From my place in the cubicle farm, I could hear Lori answer her phone.

“Well, hi-eee,” she exclaimed! “How are you?”

Clearly she was excited to hear from somebody. I returned my attention to my work, but a few moments later, Lori poked her head into my cube as she was breezing by on her way to the front entrance.

“Lisa’s here,” she whispered loudly.

I stood up and wandered out to the open area in front of my cubicle watching Lori make her way to the locked entrance doors.

“Lisa,” I asked? “She’s here? Now?”

“Yes, right now!”

I looked around as Lori waited to meet Lisa at the door. It seemed everyone was busy at work. No one was milling around. I wanted to run through the office and spread the news that Lisa was here! But I waited. I didn’t want to disappear just as Lisa was arriving.

Lori was opening the door and there she was. Lisa was here! Lori was explaining how she wasn’t going to hug Lisa because she’d just come down with the cold virus that’s been making the rounds. I’ve long since put my share of viruses behind me. I wasn’t holding off on the hugging.

Soon word had spread that Lisa had arrived and my coworkers had formed a circle around our unexpected guest. Every face held a beaming smile. Everyone was clamoring for a hug. After all, it wasn’t all that long ago that not a one of us was sure we’d ever get to see Lisa again.

She looked beautiful! I was struck by how bright and blue her eyes were. I don’t know why I’d never noticed it before in all the years we’ve worked together, but her eyes were striking. In a way, she reminded me of a cancer survivor. But it wasn’t cancer that robbed Lisa of her hair. Her long brunette locks were gone due to the brain surgery that was necessary after she suffered a brain aneurysm in late November. Her hair was just beginning to grow back in, no longer brunette but salt and pepper gray. Again, I was struck by how beautiful she looked.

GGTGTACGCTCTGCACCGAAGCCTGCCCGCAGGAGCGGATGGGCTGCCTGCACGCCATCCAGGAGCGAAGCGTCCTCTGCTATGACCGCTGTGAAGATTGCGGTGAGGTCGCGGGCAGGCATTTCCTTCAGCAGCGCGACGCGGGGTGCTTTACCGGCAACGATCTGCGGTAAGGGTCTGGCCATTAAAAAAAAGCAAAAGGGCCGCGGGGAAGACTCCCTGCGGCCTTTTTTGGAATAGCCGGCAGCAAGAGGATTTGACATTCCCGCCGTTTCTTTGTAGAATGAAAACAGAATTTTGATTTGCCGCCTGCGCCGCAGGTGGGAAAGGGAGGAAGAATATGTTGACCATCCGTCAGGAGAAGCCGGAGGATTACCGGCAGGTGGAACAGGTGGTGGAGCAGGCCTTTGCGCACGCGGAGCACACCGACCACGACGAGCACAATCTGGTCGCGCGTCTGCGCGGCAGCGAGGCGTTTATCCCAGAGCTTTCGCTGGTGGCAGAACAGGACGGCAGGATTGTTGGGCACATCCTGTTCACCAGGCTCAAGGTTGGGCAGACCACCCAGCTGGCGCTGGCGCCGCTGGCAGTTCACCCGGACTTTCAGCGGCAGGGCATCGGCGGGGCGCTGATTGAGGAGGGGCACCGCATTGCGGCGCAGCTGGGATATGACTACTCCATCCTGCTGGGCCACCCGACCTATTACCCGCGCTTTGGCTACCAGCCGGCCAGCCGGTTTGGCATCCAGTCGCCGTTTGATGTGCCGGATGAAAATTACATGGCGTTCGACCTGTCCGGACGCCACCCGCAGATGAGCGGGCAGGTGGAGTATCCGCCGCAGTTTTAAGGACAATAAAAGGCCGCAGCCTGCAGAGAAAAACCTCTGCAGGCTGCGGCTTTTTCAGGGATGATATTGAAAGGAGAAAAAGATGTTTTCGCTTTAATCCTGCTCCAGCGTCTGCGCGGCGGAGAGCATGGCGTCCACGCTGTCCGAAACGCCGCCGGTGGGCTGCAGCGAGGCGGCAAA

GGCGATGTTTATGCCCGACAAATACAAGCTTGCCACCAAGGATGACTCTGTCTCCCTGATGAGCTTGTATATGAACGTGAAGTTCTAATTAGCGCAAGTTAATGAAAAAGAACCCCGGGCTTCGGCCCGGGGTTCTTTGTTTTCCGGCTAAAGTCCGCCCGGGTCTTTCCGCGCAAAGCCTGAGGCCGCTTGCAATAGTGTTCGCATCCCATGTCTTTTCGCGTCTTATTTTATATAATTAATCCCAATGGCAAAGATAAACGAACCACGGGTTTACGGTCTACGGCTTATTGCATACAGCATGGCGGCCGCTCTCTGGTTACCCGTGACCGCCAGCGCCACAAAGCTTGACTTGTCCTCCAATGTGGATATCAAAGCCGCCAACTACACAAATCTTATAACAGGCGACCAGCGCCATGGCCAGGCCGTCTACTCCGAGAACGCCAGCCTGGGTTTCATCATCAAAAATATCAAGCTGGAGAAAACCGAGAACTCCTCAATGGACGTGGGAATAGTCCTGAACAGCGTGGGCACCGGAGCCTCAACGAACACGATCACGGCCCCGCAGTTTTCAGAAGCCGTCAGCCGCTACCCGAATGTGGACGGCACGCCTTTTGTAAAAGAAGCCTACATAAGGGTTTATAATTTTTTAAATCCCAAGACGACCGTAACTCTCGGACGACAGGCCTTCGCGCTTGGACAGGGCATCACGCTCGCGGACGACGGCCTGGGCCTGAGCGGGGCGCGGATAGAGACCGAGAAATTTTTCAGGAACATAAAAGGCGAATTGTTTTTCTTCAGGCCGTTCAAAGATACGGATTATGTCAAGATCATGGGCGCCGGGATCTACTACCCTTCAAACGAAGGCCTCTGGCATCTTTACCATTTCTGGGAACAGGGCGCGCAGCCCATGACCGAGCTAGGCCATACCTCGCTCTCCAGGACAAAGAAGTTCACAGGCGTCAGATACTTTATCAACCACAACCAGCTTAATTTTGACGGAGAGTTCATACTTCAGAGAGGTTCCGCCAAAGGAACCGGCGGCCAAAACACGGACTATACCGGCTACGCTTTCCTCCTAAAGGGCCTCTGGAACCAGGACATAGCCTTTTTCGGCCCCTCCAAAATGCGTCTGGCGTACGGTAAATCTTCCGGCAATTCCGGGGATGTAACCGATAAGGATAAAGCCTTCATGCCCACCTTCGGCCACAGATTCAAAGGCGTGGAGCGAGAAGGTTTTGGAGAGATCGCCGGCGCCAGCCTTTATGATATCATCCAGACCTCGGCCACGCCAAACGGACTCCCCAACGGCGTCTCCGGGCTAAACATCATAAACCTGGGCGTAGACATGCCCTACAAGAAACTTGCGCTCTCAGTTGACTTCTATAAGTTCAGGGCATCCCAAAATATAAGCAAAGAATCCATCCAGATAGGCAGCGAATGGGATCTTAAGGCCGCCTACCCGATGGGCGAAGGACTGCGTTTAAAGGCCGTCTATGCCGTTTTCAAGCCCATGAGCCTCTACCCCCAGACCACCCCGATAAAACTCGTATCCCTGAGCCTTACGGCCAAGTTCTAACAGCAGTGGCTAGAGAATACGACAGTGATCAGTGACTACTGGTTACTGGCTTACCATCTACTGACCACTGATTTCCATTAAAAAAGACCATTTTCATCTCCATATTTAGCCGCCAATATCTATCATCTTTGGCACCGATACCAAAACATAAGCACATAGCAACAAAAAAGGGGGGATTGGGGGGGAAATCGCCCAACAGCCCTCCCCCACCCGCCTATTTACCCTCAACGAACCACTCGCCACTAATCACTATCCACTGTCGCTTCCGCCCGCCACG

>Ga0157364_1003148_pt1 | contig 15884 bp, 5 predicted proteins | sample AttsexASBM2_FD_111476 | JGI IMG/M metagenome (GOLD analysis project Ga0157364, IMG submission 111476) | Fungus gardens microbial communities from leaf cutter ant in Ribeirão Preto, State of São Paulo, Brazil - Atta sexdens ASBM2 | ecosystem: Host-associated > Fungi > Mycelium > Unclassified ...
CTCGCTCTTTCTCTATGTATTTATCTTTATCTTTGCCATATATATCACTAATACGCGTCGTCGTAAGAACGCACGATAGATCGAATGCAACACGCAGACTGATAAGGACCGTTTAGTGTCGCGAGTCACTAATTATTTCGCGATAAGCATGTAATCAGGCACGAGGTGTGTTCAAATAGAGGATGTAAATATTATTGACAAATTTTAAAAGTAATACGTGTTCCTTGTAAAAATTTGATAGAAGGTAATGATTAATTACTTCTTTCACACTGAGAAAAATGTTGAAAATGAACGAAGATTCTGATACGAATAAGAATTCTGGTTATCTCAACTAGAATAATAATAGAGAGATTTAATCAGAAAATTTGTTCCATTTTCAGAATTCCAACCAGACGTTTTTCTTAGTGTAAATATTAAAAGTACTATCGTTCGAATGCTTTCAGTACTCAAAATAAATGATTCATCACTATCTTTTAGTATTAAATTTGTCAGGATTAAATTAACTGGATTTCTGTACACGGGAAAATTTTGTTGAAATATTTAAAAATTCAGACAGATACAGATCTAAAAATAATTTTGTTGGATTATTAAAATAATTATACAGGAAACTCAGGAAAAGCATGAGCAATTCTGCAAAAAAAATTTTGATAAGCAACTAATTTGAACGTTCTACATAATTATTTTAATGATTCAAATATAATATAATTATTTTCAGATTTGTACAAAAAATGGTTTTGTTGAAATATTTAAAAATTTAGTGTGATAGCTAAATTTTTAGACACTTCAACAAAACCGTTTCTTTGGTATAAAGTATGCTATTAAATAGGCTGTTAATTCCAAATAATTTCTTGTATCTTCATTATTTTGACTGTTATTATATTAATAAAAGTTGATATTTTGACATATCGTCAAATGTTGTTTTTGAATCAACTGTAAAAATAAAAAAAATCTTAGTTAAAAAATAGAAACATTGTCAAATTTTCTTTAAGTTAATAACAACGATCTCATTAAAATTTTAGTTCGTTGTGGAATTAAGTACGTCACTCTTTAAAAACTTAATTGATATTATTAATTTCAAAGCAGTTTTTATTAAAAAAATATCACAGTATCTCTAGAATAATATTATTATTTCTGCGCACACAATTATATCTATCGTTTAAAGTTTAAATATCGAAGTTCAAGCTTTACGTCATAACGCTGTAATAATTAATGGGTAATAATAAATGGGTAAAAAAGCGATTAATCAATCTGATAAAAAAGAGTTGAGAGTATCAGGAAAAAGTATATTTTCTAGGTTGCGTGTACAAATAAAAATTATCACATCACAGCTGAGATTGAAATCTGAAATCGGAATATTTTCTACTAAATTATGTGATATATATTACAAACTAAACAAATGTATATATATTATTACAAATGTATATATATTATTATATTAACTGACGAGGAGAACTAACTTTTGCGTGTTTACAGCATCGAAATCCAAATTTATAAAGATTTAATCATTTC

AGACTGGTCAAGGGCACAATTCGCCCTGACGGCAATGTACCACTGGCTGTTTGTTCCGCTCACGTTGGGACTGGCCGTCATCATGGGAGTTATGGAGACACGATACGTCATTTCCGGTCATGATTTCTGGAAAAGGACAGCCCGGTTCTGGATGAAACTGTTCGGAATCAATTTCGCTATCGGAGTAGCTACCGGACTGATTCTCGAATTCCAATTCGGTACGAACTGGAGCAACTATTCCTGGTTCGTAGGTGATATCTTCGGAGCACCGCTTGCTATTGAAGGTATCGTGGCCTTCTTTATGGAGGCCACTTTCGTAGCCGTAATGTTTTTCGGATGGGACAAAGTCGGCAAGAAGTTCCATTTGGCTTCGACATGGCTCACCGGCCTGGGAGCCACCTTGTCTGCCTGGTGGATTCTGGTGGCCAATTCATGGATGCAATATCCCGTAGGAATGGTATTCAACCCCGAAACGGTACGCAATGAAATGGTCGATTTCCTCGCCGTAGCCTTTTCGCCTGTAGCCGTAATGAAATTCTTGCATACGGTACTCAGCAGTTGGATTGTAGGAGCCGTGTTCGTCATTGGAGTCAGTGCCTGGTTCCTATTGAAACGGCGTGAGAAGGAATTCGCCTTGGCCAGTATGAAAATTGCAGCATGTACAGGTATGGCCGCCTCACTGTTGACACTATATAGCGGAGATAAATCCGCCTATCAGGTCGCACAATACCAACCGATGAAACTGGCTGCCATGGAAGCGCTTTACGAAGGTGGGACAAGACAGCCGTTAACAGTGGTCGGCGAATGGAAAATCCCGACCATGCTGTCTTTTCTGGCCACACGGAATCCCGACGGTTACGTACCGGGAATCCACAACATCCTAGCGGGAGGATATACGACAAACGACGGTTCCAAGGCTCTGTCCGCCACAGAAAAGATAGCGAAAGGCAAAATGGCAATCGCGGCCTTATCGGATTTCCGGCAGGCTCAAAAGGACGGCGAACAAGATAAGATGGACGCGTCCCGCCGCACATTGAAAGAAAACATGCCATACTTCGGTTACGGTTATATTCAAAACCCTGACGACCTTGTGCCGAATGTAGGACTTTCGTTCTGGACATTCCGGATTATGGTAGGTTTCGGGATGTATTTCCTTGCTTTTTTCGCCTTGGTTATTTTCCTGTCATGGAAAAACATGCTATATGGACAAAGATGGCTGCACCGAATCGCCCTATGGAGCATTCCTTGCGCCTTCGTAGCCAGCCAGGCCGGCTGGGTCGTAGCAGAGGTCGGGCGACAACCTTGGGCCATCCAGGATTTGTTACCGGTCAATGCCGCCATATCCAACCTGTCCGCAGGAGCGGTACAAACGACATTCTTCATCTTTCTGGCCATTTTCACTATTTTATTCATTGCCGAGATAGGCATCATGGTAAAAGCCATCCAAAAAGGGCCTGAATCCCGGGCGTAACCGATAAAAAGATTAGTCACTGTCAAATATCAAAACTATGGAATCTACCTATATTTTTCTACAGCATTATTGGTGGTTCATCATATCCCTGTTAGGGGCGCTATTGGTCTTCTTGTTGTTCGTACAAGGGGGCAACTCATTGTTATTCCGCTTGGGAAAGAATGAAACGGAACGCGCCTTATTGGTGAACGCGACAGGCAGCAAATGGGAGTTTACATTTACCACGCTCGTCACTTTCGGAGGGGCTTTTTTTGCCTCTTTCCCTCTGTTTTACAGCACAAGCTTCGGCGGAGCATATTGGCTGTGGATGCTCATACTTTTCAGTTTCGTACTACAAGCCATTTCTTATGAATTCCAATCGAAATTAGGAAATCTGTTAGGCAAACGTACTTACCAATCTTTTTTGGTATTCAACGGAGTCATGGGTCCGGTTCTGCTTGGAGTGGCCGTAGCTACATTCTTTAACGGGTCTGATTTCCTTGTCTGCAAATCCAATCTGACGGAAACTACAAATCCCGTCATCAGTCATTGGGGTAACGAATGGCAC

She told us her story and everyone was murmuring about what a miracle it was that she stood before us today. In a more private moment, I asked when she might come back to work. She thought two weeks, if all goes well between now and then. I told her how much we’ve missed her and her eyes welled up with tears, not for the first time. She said what a gift it was to be standing there today and the word miracle came up again.

“I don’t know why me,” she sniffed, wondering out loud why her life had been spared.

“Why not you,” I asked?

“Because there are so many others whose lives have been cut so short. It’s not fair.”

I didn’t have any words for her at that moment, but just reminded her how glad I was that she would be able to come back to us. Some of us are close friends around the office, but we don’t make a habit of getting too emotional. But today, the professional boundaries were set aside for a while as happy tears were shed and hugs abounded.

After Lisa left and the excitement died down, it wasn’t long before it was time to pack up and go home. Only then did I begin to realize why her. I’m sure there are many reasons why she’s still on this earth. One of them might be to remind us that nothing is a given. As I thought about Lisa, I realized, I’m not entitled to anything. What’s important is not whether I have all that I want in life, but that I can appreciate all that I already have.

Do you believe in miracles? I do. I saw one today.

New Year’s Eve 2011

It’s hard to believe 2011 is closing its doors already. This is a year that made an impact on me, made me contemplate who I am and who I will be in the future.